|Six down and six up|
Today’s run (Bethpage State Park): 12 miles
Unless you are an elite runner, or someone who covers 70 training miles a week, 12 miles is a long distance to run. It’s 92% of a half marathon and it felt very much like a full marathon this morning. I know a good number of people who run marathons and half marathons, and I am privately amazed by their confident view of these races. To me, a half marathon is an “Event” that takes many weeks of tough training and still guarantees to beat me to a pulp. My friends certainly give their training its due, but they don’t seem as intimidated by the challenge.
It was a chilly 34 degrees when I started this morning’s run at Bethpage and I decided to start with a lap around the large parking lot before reaching the main trail. I thought that front loading some distance would give me a psychological edge, making my long miles on the trail seem a little shorter. Unfortunately I miscalculated a little and paid for it at the end.
I ran without water because my Amphipod bottle is not usable and my Ultimate Direction bottle had not arrived. I could have run with bottled water but I decided to go without, rather than deal with the need to carry a bottle without a hand grip. I took along a GU gel in case I needed a boost later in my run. I ultimately chose not to take it because I didn’t want to consume it without water.
My extra distance at the beginning of my run provided the surprise of reaching the 4 mile point earlier than I expected. My milestone for that distance is a point just south of the Southern State overpass near the Linden Street crossing. Before long, I was running in the Massapequa Preserve where I planned my turnaround after six miles. That was a mistake.
Bethpage is a rolling trail that does a good job of torturing me at certain points in my run. There are some hills to manage during the first few miles, but it isn’t until I reach the Southern State overpass where it becomes hard. The section is steep, but not too long, and I get over it fine. The problem is knowing that I’ll soon face it coming back, the northbound section being longer, with two difficult inclines.
I like the Massapequa Preserve because the path is macadam, not concrete, and everyone on that section of the trail seems to be friendly and smiling. I cruised along well but I did begin to feel fatigue as I approached the six mile mark. I considered having the GU, but I didn’t want to deal with the stickiness without water to wash it down. That won’t be the case for the Half where I’ll run with water or take GU at a water station.
Once I cleared the Southern State I tried to feel good that I wouldn’t have to deal with big hills for a couple of miles. For some reason I began feeling down and was questioning why I was subjecting myself to this long boring run. I knew even then that much of running is psychological and that I needed to get my head straight if I was to cover the next five miles without going insane.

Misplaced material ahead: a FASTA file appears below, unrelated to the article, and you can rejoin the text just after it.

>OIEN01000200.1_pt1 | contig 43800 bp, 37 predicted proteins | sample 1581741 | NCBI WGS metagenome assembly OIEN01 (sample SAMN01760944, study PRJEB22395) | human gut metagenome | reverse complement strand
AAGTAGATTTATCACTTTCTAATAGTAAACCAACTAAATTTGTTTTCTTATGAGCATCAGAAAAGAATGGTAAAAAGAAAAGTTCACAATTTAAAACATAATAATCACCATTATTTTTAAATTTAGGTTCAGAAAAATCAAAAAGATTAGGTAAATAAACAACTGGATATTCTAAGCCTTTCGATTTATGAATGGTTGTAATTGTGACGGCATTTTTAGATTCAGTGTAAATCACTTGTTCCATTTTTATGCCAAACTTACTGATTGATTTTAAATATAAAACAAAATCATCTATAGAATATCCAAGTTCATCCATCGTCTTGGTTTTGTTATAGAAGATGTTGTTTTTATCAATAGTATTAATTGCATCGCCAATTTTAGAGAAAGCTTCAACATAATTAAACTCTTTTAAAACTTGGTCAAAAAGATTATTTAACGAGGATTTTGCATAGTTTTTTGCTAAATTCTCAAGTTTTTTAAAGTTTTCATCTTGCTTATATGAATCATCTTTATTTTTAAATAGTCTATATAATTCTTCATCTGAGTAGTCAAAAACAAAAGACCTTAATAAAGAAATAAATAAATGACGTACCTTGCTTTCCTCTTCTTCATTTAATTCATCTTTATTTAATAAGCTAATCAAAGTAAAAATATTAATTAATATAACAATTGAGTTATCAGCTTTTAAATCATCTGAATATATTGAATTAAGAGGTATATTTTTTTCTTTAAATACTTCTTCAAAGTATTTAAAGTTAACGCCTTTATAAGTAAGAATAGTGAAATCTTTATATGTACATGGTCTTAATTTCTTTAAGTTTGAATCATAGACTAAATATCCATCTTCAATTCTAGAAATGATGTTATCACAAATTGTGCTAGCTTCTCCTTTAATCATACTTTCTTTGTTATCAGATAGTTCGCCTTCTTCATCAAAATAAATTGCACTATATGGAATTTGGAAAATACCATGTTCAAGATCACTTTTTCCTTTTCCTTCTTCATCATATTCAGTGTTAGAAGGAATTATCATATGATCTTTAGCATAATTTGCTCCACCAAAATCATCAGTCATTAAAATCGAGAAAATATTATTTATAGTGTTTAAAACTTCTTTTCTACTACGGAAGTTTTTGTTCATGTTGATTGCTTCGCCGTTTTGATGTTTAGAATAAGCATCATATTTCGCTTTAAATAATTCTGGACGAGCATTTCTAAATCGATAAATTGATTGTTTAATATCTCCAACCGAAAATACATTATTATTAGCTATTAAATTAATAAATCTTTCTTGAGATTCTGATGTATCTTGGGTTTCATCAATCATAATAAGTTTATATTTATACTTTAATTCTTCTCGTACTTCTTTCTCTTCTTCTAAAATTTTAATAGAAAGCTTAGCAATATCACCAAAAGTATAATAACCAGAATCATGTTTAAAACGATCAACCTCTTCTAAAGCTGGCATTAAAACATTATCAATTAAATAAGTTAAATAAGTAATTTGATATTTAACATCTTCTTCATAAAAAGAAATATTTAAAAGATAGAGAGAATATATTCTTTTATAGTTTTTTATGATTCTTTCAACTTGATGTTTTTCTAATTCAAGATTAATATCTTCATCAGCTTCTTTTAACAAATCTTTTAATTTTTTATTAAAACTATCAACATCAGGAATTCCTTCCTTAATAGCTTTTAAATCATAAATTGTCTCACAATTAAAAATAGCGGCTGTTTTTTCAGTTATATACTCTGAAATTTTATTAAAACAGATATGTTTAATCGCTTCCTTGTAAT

I did recover from that malaise, but my boredom was soon replaced by dread. I was facing the two big hills near the end and wasn’t feeling very strong. I again considered taking my gel but decided that I’d almost be finished with my run by the time I felt any effect from it. As I approached the Quaker Meetinghouse Rd. crossing, I seriously considered taking a break. The wooden bench looked tempting but, when I reached it, I just kept going.
The first of the two dreaded hills was easier to handle than I’d expected, though I knew I was running pretty slowly. Another runner passed me and disappeared into the distance and I cringed before looking at my Garmin to check my pace. The last big hill was harder than expected, but I knew once I passed it I’d soon be done.
In my decision to turn around at six miles, I failed to consider that I’d run about half a mile prior to starting on the bike trail. That meant that, by the time I reached the parking lot, I’d only covered 11.5 miles. In order to reach my 12 mile goal I needed to circle the entire lot. While the parking lot is flat, my mind was set to come off the trail and trot over to my car, stop the Garmin and rest. Instead I had to make that last loop, trudging through final half mile as I wistfully viewed my waiting car.
I was beat up pretty badly, but I succeeded in reaching all my training goals for next weekend’s race. I will definitely take gels when I fatigue and stop at the water stations or carry my own hydration. Next Sunday will be 1.1 miles more than I covered today. I know it will be hard, but at least the LI Half race course doesn’t have Bethpage’s hills. That’s what I kept telling myself this morning.
2 thoughts on “Psychological struggles on the Bethpage trail”
i was thinking how glad i am not to be doing long runs on the weekend lately! and bethpage bike path is tough on the way back as it's mostly uphill. a hint (which maybe you've heard already) on pacing for longer distance races: run the first few miles about 10s/mi slower than your goal pace. it often yields the elusive negative split on the 2nd half of the race (and pr's). and if you're not having a great day, it can also mean the difference between being happy w/your performance, and disappointed.good luck this weekend! you sound ready 🙂
Hi Carla – It is good advice, especially on races that are 10K and longer. I generally try to make my first race mile the slowest, but it's hard to throttle my pace when everyone around me is sprinting off the line. I'm happy to be done with the Bethpage bike path for now. I'm thinking about returning the following weekend to run on Bethpage's dirt trails for a change of pace.